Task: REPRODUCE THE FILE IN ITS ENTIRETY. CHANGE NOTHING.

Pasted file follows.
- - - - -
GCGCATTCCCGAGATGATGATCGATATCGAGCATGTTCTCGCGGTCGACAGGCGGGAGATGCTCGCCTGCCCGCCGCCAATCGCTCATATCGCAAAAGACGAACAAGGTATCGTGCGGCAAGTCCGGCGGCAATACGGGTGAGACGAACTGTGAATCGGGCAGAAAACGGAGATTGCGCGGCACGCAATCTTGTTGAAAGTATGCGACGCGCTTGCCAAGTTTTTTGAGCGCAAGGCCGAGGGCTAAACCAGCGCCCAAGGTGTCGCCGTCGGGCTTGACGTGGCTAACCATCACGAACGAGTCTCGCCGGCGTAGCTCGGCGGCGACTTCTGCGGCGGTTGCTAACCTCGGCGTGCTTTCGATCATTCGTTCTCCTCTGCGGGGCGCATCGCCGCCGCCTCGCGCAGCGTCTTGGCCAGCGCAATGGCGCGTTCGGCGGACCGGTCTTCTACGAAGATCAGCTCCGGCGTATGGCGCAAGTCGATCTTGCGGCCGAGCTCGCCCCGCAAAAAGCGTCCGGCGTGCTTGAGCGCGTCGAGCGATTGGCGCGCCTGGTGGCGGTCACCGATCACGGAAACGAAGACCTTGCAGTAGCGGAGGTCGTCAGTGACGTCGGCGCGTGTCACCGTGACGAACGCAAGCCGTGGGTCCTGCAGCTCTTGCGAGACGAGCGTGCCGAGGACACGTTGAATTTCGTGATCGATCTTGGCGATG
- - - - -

GCGCATTCCCGAGATGATGATCGATATCGAGCATGTTCTCGCGGTCGACAGGCGGGAGATGCTCGCCTGCCCGCCGCCAATCGCTCATATCGCAAAAGACGAACAAGGTATCGTGCGGCAAGTCCGGCGGCAATACGGGTGAGACGAACTGTGAATCGGGCAGAAAACGGAGATTGCGCGGCACGCAATCTTGTTGAAAGTATGCGACGCGCTTGCCAAGTTTTTTGAGCGCAAGGCCGAGGGCTAAACCAGCGCCCAAGGTGTCGCCGTCGGGCTTGACGTGGCTAACCATCACGAACGAGTCTCGCCGGCGTAGCTCGGCGGCGACTTCTGCGGCGGTTGCTAACCTCGGCGTGCTTTCGATCATTCGTTCTCCTCTGCGGGGCGCATCGCCGCCGCCTCGCGCAGCGTCTTGGCCAGCGCAATGGCGCGTTCGGCGGACCGGTCTTCTACGAAGATCAGCTCCGGCGTATGGCGCAAGTCGATCTTGCGGCCGAGCTCGCCCCGCAAAAAGCGTCCGGCGTGCTTGAGCGCGTCGAGCGATTGGCGCGCCTGGTGGCGGTCACCGATCACGGAAACGAAGACCTTGCAGTAGCGGAGGTCGTCAGTGACGTCGGCGCGTGTCACCGTGACGAACGCAAGCCGTGGGTCCTGCAGCTCTTGCGAGACGAGCGTGCCGAGGACACGTTGAATTTCGTGATCGATCTTGGCGATG